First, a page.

Readers of MCFly and another site will know that bad meetings – where hardly anyone can ‘meet’ because the organisers are in effect feeding the attendees to the speakers as ‘egofodder’ – are a sore point. So few of the organisations that say they are tackling climate change are trying to innovate in their formats, and so people come and go, alienated and frustrated but not necessarily knowing why, or knowing but giving up.
So, when Carbon Coop, the Manchester-based outfit that is helping individuals and groups cut their carbon footprints, announced it was holding a ‘Great Energy Debate’ [November 6, free, book here] , there was a sigh of relief at MCFly Towers when the ‘sage on the stage’ format of experts telling rows of people The Truth was to be subverted. Here is an email interview with Jonathan Atkinson, one of the people behind Carbon Coop…
1. The format for November 6 is a little different from the traditional
panel and Q and A. Why are you tweaking the format? (i.e what is wrong
with the status quo)
A bit of background about the event. We’re running an immersive game for families and young people at the Manchester Museum as part of the Science Festival this year – http://greatenergyescape.carbon.coop/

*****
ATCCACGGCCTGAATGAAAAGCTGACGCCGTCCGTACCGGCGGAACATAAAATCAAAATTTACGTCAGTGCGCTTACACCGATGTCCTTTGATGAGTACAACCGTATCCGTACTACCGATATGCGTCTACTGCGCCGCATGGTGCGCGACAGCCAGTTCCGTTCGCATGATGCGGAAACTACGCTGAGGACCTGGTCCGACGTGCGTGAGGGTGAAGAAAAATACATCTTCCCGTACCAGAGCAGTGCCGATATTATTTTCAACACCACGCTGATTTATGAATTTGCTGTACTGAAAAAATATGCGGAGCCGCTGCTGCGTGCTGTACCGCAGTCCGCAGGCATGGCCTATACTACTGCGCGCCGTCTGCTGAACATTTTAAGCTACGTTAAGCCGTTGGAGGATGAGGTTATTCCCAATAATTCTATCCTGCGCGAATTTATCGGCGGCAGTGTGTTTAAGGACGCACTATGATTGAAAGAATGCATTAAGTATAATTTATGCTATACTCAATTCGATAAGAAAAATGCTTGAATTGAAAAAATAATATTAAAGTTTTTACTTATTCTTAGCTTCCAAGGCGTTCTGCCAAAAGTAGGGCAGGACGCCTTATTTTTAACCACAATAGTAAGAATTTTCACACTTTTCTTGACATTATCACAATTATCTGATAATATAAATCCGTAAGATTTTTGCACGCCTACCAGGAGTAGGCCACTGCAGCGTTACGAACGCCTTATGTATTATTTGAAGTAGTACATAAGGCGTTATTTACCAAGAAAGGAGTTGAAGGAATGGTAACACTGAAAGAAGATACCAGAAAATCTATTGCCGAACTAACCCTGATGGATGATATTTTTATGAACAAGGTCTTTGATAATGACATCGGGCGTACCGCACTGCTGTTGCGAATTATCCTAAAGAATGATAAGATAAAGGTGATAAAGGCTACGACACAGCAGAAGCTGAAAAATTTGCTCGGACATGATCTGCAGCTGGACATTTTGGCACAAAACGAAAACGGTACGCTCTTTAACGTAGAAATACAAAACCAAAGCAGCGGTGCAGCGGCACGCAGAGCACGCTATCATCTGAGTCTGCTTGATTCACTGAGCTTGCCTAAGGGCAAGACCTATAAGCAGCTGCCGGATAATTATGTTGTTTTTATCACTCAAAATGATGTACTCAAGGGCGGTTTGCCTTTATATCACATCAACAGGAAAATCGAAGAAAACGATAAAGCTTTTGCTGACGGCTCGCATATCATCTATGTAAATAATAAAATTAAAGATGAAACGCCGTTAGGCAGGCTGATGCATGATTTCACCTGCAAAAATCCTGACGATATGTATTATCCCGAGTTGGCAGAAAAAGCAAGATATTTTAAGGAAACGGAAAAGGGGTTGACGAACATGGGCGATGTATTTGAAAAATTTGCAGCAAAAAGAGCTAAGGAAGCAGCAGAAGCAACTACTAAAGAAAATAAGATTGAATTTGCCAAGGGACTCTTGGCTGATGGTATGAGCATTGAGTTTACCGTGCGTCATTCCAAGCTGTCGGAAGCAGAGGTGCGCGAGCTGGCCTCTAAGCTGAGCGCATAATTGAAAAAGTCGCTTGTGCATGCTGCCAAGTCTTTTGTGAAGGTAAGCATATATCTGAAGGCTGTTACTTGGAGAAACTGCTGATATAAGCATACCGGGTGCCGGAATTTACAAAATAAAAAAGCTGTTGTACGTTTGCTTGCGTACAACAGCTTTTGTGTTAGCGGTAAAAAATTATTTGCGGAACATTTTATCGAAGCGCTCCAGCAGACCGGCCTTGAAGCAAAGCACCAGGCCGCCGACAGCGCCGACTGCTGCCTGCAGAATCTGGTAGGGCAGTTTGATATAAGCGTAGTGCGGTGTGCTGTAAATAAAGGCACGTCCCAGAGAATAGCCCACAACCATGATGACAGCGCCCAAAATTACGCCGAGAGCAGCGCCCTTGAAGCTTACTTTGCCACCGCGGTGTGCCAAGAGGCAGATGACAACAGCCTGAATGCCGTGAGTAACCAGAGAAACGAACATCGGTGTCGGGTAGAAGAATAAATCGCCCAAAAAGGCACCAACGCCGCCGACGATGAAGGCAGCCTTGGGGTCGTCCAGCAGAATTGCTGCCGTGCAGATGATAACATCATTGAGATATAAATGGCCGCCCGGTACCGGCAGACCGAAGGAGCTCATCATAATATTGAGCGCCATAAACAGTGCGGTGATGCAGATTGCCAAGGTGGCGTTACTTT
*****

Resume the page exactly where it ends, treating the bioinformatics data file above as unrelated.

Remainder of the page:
Because the transition is a complex and changing process we wanted to run an event that reflected that complexity – as such, it’s not about three experts ‘telling it like it is’ instead we want to pool and harness the knowledge in the room. This means involving attendees as participants, using small group discussions and reflections as part of an
Where do the tweaks come from? (own experience, pure experiment?)
We also keep our eyes open for new formats, techniques and tools to try and keep things fresh, and obviously rip off ideas from other events we attend that have been successful in some way – sadly the most innovative stuff is often happening in other sectors, eg there is a lot of new, interesting thinking in health and social care, especially around the role of ‘social movements’ in involving people in non-traditional primary health care activities.
Are you worried that some people might be uncomfortable with the change,
at least initially?
Never! Maybe, when you ask them to break in to small groups. there’s a second of puzzled bewilderment crossing their faces, but actually people love to talk and interact, and when you give them permission to do this you help them overcome the natural barriers of shyness and awkwardness. The biggest issue is shutting them up, which I always feel bad about, because in some ways that should be what an event like this is all about!
What does success look like for this meeting? How do you intend to